Smoke Fairies
From: London, UK

Jessica Davies
Katherine Blamire

Sounds like: sorrow, pain, and beauty.

I came across the Smoke Fairies completely by chance when they opened for somebody else at a tiny gig over a year ago. I can't for the life of me remember who they were opening for. That's in large part due to the fact that I was too busy falling absolutely head over heels for Jess and Kaf's aching, heartbreakingly lovely songs. Songs like 'Living with Ghosts' and 'Troubles' built moody, complex stories with little more than two-part harmonies and American roots guitar playing. It was, in a word, magical.

Fast forward a year or so, and the Smoke Fairies have acquired a drummer, spent time touring with Bryan Ferry, gotten Ed Harcourt to play in their backing band, and have recorded a bunch of new songs, which are currently making me fall for them all over again. A little more instrumentation (most notably, bits of piano melodies), a little different orchestration, but the same folksy textures and gothic storytelling combine to make powerful, irresistable music.

Favorite song: Wake You Up

Other reading:
Smoke Fairies interview on TuneTribe
Lobster Quadrille Magazine review


Factory Floor

From: London, UK

G. Gurnsey

M. Harris

D. Butler

Sounds like: it's 1979 and it's still neu

To read the bio on their MySpace page, Factory Floor has gone through a number of lineup adjustments in their time, so there's bound to be a variety of different sounds in their music. There is...sometimes they sound like Joy Division, sometimes they sound like the Fall, sometimes they sound like Wire.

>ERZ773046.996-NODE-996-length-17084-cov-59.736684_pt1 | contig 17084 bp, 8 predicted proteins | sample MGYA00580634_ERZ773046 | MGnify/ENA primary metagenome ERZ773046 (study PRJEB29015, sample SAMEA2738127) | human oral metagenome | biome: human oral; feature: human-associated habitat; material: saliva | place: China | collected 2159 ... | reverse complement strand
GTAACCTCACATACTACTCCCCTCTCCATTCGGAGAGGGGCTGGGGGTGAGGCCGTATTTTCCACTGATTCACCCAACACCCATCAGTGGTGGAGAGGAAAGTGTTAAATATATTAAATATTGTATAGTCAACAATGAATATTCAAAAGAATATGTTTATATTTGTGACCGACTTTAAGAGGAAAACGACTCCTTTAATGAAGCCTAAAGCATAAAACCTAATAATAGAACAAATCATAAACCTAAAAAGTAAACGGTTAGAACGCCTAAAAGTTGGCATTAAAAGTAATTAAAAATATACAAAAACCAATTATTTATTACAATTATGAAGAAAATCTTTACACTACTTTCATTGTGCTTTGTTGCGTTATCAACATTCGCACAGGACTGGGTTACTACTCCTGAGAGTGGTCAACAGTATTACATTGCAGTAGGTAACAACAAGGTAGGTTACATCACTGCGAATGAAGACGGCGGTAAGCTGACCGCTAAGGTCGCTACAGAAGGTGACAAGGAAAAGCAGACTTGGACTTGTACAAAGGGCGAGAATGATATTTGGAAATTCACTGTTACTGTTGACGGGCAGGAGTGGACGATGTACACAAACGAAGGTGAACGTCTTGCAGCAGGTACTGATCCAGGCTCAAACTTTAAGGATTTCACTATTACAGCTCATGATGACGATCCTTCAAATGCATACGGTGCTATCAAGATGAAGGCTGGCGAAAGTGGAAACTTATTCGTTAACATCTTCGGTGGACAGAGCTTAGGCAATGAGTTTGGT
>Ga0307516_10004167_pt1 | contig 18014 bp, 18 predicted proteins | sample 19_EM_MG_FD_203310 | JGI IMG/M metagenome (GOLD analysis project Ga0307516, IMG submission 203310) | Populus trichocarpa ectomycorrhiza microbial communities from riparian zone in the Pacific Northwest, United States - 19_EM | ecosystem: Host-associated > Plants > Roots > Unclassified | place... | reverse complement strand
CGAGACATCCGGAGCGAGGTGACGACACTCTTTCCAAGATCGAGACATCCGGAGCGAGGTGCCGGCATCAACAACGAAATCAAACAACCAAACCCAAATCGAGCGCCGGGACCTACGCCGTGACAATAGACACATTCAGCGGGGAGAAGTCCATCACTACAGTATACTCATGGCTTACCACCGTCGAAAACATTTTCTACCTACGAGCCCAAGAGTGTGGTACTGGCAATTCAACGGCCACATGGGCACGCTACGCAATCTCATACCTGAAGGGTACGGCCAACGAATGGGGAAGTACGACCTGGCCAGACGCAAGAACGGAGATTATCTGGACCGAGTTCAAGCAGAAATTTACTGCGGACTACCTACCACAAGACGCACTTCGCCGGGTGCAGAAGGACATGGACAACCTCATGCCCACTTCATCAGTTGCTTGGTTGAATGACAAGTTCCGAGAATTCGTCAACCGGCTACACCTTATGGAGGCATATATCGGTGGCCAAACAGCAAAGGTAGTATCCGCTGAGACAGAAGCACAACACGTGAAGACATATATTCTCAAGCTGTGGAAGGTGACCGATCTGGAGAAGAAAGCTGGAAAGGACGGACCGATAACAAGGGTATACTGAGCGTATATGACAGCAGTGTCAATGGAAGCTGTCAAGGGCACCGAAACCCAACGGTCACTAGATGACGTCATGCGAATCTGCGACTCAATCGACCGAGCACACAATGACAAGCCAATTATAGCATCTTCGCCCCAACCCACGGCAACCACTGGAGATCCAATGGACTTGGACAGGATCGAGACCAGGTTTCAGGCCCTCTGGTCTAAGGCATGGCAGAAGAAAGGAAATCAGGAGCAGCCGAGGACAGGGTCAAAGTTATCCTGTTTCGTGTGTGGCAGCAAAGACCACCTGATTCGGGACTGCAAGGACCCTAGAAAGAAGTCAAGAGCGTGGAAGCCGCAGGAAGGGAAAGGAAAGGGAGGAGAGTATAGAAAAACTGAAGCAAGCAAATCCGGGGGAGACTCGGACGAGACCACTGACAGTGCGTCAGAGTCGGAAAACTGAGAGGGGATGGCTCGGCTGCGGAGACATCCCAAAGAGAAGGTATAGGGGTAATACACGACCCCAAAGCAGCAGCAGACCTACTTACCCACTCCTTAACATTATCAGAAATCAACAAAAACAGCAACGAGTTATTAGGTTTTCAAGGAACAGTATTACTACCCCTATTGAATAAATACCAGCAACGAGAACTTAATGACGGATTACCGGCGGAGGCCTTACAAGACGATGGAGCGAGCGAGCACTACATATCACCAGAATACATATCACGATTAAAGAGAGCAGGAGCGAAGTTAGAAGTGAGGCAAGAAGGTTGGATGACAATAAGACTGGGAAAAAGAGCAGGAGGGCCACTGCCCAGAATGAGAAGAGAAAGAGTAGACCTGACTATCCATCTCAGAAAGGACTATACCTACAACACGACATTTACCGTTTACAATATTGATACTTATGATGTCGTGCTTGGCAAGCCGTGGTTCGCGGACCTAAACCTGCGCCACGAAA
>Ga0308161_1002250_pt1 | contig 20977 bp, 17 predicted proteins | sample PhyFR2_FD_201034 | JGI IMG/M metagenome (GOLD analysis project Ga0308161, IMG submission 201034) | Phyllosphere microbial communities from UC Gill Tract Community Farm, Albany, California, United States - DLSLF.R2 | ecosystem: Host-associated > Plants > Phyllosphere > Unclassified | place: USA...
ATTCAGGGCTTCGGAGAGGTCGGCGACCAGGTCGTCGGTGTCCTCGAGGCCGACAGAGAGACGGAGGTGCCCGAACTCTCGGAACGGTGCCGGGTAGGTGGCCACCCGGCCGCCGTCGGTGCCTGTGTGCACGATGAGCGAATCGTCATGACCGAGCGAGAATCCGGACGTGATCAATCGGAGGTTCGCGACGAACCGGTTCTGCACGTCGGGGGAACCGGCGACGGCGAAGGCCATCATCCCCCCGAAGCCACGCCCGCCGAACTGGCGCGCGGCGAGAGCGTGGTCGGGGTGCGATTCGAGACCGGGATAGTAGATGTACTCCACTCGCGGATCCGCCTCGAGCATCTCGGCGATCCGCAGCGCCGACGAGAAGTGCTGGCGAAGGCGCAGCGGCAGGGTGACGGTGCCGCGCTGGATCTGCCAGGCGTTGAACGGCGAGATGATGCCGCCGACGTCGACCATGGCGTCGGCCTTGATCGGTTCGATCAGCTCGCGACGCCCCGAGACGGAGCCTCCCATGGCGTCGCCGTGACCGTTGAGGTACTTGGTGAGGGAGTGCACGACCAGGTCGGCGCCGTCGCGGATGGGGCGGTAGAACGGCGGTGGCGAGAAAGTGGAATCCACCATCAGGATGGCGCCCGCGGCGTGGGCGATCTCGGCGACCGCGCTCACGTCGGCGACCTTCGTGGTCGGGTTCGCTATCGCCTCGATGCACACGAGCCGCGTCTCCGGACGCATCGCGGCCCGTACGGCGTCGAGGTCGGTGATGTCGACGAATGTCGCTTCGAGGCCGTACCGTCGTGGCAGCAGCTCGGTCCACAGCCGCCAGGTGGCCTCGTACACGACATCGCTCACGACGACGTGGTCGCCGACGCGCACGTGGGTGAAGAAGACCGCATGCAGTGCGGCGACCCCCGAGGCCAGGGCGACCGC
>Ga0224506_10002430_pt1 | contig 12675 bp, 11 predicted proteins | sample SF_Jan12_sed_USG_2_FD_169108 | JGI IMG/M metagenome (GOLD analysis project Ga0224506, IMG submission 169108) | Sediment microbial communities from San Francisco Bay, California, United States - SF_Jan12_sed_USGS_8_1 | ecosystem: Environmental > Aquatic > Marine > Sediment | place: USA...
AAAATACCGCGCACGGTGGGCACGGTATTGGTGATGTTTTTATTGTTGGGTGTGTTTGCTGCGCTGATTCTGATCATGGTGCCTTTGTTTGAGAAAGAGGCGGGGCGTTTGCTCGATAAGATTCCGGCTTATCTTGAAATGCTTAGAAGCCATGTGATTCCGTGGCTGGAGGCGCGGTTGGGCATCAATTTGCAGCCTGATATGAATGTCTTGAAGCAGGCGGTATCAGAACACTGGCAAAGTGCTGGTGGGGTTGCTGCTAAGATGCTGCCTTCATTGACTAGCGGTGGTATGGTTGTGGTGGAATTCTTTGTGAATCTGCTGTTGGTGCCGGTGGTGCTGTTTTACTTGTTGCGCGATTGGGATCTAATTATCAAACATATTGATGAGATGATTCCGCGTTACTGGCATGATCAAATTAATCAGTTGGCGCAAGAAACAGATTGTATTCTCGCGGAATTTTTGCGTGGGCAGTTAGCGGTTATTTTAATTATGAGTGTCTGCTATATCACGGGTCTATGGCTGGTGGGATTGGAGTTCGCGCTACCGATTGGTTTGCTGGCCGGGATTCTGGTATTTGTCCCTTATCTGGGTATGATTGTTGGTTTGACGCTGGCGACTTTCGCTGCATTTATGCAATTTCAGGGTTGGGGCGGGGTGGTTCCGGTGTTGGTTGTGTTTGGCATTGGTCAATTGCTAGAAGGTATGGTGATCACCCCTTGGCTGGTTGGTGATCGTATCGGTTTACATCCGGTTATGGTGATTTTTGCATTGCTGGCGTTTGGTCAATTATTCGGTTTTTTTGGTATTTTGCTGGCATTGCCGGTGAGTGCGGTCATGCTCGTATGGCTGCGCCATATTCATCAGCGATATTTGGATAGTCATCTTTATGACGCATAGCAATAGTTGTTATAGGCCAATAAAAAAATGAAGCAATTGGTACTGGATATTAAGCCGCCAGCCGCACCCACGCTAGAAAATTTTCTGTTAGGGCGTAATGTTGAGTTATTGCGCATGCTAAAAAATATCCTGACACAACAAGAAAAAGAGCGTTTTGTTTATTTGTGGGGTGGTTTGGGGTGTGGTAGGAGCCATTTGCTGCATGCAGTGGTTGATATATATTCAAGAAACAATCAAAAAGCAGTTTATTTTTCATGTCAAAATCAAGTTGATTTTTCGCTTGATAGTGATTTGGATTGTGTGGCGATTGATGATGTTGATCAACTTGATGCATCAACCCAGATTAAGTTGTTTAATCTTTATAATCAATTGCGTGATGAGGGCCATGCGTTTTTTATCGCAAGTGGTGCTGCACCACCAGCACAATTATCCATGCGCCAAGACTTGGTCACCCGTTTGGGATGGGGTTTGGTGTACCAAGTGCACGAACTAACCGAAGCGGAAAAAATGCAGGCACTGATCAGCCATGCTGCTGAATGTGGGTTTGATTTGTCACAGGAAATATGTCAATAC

I am teasing, just a little bit.

The core duo of Factory Floor, G. Gurnsey and M. Harris, clearly share a musical heart with Holger Czukay and Mark E. Smith, and lineup changes or no, there's no escaping those influence pumping through their veins. With the addition of D. Butlery, they've solidified as a trio, so we add, perhaps, a bit of John Cale, and run with it.

In songs like "Francis Francis" and "BiPolar," sparse beats create tensions which minimalist guitar and bass structures strain and break into explosions of anti-pop energy. In some sort of contrast, the instrumental "And Stood Listening to Anxiety" is a lush, cinematic soundbite; a snippet of a CAN diversion that simply must have a super-8 film attached to it somewhere. The dynamics will be familiar if you were up on Factory Records "back in the day," but there's a reason so many of those bands are still influential today. Factory Floor goes far beyond paying tribute to the infamous label's post-punk sound but instead creates it entirely anew, with great results.

Favorite song: Francis Francis


No Picasso

From: London, UK

Ronnie Joice - Vocals
Dan Fatel - Guitar
Jo Xorto - Bass
Ben Hutchinson - Drums

Sounds like: good old fashioned swagger rock.

Y'know, sometimes you can just tell where a band is from, and if ever a band sounded like a London band, it would be No Picasso.